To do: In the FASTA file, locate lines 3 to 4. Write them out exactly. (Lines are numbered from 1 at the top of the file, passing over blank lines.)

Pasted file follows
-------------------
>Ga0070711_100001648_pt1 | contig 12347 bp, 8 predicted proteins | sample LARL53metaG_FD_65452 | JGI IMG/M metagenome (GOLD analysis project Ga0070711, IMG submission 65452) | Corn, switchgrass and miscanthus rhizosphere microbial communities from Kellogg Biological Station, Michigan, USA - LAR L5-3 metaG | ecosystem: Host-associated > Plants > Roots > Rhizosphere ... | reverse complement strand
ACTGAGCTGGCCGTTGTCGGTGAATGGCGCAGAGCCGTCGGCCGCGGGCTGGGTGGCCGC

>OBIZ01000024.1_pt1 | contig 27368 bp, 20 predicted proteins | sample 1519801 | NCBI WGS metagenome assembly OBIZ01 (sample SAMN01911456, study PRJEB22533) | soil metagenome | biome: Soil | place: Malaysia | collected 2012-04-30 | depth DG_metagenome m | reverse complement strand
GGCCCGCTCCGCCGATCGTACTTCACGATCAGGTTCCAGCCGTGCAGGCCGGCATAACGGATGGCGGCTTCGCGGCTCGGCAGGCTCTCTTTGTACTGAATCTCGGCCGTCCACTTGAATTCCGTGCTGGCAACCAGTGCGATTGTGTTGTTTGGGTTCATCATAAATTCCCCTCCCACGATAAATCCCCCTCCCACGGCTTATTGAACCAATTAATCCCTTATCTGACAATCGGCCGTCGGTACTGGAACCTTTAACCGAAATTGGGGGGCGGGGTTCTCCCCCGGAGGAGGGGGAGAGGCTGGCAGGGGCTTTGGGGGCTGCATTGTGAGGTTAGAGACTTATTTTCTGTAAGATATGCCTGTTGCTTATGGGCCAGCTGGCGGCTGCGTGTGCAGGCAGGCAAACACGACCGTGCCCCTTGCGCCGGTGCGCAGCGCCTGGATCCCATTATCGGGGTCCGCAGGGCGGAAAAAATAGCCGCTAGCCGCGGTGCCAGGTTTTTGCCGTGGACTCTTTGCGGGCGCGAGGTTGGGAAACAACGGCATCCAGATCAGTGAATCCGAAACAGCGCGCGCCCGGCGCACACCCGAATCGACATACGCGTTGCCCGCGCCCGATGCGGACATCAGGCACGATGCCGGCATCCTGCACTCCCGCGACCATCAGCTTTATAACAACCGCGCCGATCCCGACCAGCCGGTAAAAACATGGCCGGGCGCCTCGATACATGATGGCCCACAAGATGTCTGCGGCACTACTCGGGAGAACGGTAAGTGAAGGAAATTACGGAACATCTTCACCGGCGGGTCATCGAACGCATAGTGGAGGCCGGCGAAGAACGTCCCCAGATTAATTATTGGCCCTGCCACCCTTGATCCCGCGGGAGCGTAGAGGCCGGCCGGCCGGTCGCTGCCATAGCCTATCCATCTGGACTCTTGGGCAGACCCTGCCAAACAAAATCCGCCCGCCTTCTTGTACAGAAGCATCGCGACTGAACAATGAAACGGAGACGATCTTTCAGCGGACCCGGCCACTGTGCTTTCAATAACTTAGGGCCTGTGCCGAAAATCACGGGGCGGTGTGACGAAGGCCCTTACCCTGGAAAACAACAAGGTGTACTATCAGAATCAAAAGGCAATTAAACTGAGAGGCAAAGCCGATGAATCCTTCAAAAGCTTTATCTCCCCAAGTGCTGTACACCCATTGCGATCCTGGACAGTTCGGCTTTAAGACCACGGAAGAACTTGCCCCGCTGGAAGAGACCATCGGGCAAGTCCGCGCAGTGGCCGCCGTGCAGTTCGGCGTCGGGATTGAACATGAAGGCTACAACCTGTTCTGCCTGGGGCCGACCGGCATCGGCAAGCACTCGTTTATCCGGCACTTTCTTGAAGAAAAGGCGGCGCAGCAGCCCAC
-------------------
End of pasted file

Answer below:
>OBIZ01000024.1_pt1 | contig 27368 bp, 20 predicted proteins | sample 1519801 | NCBI WGS metagenome assembly OBIZ01 (sample SAMN01911456, study PRJEB22533) | soil metagenome | biome: Soil | place: Malaysia | collected 2012-04-30 | depth DG_metagenome m | reverse complement strand
GGCCCGCTCCGCCGATCGTACTTCACGATCAGGTTCCAGCCGTGCAGGCCGGCATAACGGATGGCGGCTTCGCGGCTCGGCAGGCTCTCTTTGTACTGAATCTCGGCCGTCCACTTGAATTCCGTGCTGGCAACCAGTGCGATTGTGTTGTTTGGGTTCATCATAAATTCCCCTCCCACGATAAATCCCCCTCCCACGGCTTATTGAACCAATTAATCCCTTATCTGACAATCGGCCGTCGGTACTGGAACCTTTAACCGAAATTGGGGGGCGGGGTTCTCCCCCGGAGGAGGGGGAGAGGCTGGCAGGGGCTTTGGGGGCTGCATTGTGAGGTTAGAGACTTATTTTCTGTAAGATATGCCTGTTGCTTATGGGCCAGCTGGCGGCTGCGTGTGCAGGCAGGCAAACACGACCGTGCCCCTTGCGCCGGTGCGCAGCGCCTGGATCCCATTATCGGGGTCCGCAGGGCGGAAAAAATAGCCGCTAGCCGCGGTGCCAGGTTTTTGCCGTGGACTCTTTGCGGGCGCGAGGTTGGGAAACAACGGCATCCAGATCAGTGAATCCGAAACAGCGCGCGCCCGGCGCACACCCGAATCGACATACGCGTTGCCCGCGCCCGATGCGGACATCAGGCACGATGCCGGCATCCTGCACTCCCGCGACCATCAGCTTTATAACAACCGCGCCGATCCCGACCAGCCGGTAAAAACATGGCCGGGCGCCTCGATACATGATGGCCCACAAGATGTCTGCGGCACTACTCGGGAGAACGGTAAGTGAAGGAAATTACGGAACATCTTCACCGGCGGGTCATCGAACGCATAGTGGAGGCCGGCGAAGAACGTCCCCAGATTAATTATTGGCCCTGCCACCCTTGATCCCGCGGGAGCGTAGAGGCCGGCCGGCCGGTCGCTGCCATAGCCTATCCATCTGGACTCTTGGGCAGACCCTGCCAAACAAAATCCGCCCGCCTTCTTGTACAGAAGCATCGCGACTGAACAATGAAACGGAGACGATCTTTCAGCGGACCCGGCCACTGTGCTTTCAATAACTTAGGGCCTGTGCCGAAAATCACGGGGCGGTGTGACGAAGGCCCTTACCCTGGAAAACAACAAGGTGTACTATCAGAATCAAAAGGCAATTAAACTGAGAGGCAAAGCCGATGAATCCTTCAAAAGCTTTATCTCCCCAAGTGCTGTACACCCATTGCGATCCTGGACAGTTCGGCTTTAAGACCACGGAAGAACTTGCCCCGCTGGAAGAGACCATCGGGCAAGTCCGCGCAGTGGCCGCCGTGCAGTTCGGCGTCGGGATTGAACATGAAGGCTACAACCTGTTCTGCCTGGGGCCGACCGGCATCGGCAAGCACTCGTTTATCCGGCACTTTCTTGAAGAAAAGGCGGCGCAGCAGCCCAC